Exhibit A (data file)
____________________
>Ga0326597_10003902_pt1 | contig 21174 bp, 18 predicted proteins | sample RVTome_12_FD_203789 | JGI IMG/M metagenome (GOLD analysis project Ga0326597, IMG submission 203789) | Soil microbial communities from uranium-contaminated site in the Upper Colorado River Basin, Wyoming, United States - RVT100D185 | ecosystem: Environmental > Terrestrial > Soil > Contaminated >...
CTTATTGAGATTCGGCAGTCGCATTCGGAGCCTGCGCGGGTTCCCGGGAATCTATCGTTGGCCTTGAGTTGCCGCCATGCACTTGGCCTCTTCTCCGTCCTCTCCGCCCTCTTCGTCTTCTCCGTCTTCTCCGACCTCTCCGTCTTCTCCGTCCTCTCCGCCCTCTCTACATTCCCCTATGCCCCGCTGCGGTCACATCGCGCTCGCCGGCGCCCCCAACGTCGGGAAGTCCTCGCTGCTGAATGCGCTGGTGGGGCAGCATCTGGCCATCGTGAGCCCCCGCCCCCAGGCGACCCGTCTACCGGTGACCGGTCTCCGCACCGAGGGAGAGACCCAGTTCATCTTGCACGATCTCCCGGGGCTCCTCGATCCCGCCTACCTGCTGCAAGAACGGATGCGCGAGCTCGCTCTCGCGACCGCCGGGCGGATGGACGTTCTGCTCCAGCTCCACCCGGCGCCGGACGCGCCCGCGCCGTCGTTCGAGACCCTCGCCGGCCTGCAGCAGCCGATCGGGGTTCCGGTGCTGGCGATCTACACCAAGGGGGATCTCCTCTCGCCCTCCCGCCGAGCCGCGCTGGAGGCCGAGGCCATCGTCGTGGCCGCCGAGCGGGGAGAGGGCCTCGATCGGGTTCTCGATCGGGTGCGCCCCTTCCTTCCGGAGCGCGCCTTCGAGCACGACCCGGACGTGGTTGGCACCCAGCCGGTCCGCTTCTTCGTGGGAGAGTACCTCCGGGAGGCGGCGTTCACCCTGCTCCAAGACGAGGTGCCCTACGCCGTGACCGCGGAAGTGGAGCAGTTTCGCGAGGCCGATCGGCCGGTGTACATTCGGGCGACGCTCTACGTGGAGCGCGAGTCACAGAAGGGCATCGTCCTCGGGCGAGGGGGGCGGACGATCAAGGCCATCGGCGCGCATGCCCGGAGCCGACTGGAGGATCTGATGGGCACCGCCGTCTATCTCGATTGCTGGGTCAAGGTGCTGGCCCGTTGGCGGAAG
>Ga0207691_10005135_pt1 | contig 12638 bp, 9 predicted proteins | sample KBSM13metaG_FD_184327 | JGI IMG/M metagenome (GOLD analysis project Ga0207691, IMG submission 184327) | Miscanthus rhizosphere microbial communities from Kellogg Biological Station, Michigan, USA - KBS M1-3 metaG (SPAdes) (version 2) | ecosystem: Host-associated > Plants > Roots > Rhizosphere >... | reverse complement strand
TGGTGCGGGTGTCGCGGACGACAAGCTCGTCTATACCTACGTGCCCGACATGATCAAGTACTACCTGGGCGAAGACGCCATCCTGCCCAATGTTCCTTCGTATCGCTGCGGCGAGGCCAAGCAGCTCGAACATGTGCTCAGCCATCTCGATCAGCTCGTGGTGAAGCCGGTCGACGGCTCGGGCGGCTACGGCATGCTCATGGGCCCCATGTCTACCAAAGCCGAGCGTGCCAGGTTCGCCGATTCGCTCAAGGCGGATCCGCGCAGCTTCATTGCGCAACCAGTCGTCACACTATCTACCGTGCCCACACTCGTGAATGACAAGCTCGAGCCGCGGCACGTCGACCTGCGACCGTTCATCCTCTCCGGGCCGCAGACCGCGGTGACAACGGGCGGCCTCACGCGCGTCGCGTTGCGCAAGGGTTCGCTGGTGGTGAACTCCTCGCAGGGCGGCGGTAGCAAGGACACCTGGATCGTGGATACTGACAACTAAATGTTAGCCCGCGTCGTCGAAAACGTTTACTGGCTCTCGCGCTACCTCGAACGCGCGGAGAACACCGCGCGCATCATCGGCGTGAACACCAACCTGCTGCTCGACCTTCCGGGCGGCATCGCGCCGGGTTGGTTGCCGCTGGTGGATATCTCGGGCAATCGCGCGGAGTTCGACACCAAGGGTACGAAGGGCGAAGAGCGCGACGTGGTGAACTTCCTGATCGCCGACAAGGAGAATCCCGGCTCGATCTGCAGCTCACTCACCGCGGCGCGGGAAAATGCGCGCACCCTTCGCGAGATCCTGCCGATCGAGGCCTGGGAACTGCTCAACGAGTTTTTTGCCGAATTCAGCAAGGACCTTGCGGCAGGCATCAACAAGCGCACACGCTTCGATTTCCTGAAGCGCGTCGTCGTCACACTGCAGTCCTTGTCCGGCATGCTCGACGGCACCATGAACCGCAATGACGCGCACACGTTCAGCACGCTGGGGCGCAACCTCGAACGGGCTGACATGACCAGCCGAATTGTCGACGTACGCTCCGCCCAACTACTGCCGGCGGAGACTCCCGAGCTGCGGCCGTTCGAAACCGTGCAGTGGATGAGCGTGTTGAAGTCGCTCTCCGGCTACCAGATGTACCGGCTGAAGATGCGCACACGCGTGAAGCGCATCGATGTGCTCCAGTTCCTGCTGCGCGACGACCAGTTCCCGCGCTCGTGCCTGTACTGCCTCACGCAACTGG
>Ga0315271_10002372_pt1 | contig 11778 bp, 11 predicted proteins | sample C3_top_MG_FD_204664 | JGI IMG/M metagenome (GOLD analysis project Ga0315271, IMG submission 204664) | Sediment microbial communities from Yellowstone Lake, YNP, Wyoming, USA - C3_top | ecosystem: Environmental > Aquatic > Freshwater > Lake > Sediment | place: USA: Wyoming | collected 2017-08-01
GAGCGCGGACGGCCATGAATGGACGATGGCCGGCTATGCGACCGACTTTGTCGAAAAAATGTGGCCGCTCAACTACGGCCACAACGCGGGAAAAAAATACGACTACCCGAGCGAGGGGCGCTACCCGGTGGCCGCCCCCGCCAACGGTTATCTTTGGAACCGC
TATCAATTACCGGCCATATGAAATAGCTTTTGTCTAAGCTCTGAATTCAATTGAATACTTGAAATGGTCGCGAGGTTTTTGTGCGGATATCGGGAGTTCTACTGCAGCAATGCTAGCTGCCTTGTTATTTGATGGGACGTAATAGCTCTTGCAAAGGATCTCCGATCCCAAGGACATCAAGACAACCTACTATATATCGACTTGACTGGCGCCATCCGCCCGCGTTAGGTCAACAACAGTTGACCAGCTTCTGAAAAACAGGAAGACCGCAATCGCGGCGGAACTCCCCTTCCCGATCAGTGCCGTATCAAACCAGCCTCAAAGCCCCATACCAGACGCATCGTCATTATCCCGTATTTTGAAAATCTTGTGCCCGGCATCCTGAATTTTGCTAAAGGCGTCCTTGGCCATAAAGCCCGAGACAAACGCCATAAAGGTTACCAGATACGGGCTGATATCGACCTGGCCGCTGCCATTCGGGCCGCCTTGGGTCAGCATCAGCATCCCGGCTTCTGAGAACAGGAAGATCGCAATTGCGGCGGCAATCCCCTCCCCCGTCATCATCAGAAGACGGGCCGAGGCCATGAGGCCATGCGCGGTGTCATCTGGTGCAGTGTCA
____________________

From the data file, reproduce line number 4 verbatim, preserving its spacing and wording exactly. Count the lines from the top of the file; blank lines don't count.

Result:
TGGTGCGGGTGTCGCGGACGACAAGCTCGTCTATACCTACGTGCCCGACATGATCAAGTACTACCTGGGCGAAGACGCCATCCTGCCCAATGTTCCTTCGTATCGCTGCGGCGAGGCCAAGCAGCTCGAACATGTGCTCAGCCATCTCGATCAGCTCGTGGTGAAGCCGGTCGACGGCTCGGGCGGCTACGGCATGCTCATGGGCCCCATGTCTACCAAAGCCGAGCGTGCCAGGTTCGCCGATTCGCTCAAGGCGGATCCGCGCAGCTTCATTGCGCAACCAGTCGTCACACTATCTACCGTGCCCACACTCGTGAATGACAAGCTCGAGCCGCGGCACGTCGACCTGCGACCGTTCATCCTCTCCGGGCCGCAGACCGCGGTGACAACGGGCGGCCTCACGCGCGTCGCGTTGCGCAAGGGTTCGCTGGTGGTGAACTCCTCGCAGGGCGGCGGTAGCAAGGACACCTGGATCGTGGATACTGACAACTAAATGTTAGCCCGCGTCGTCGAAAACGTTTACTGGCTCTCGCGCTACCTCGAACGCGCGGAGAACACCGCGCGCATCATCGGCGTGAACACCAACCTGCTGCTCGACCTTCCGGGCGGCATCGCGCCGGGTTGGTTGCCGCTGGTGGATATCTCGGGCAATCGCGCGGAGTTCGACACCAAGGGTACGAAGGGCGAAGAGCGCGACGTGGTGAACTTCCTGATCGCCGACAAGGAGAATCCCGGCTCGATCTGCAGCTCACTCACCGCGGCGCGGGAAAATGCGCGCACCCTTCGCGAGATCCTGCCGATCGAGGCCTGGGAACTGCTCAACGAGTTTTTTGCCGAATTCAGCAAGGACCTTGCGGCAGGCATCAACAAGCGCACACGCTTCGATTTCCTGAAGCGCGTCGTCGTCACACTGCAGTCCTTGTCCGGCATGCTCGACGGCACCATGAACCGCAATGACGCGCACACGTTCAGCACGCTGGGGCGCAACCTCGAACGGGCTGACATGACCAGCCGAATTGTCGACGTACGCTCCGCCCAACTACTGCCGGCGGAGACTCCCGAGCTGCGGCCGTTCGAAACCGTGCAGTGGATGAGCGTGTTGAAGTCGCTCTCCGGCTACCAGATGTACCGGCTGAAGATGCGCACACGCGTGAAGCGCATCGATGTGCTCCAGTTCCTGCTGCGCGACGACCAGTTCCCGCGCTCGTGCCTGTACTGCCTCACGCAACTGG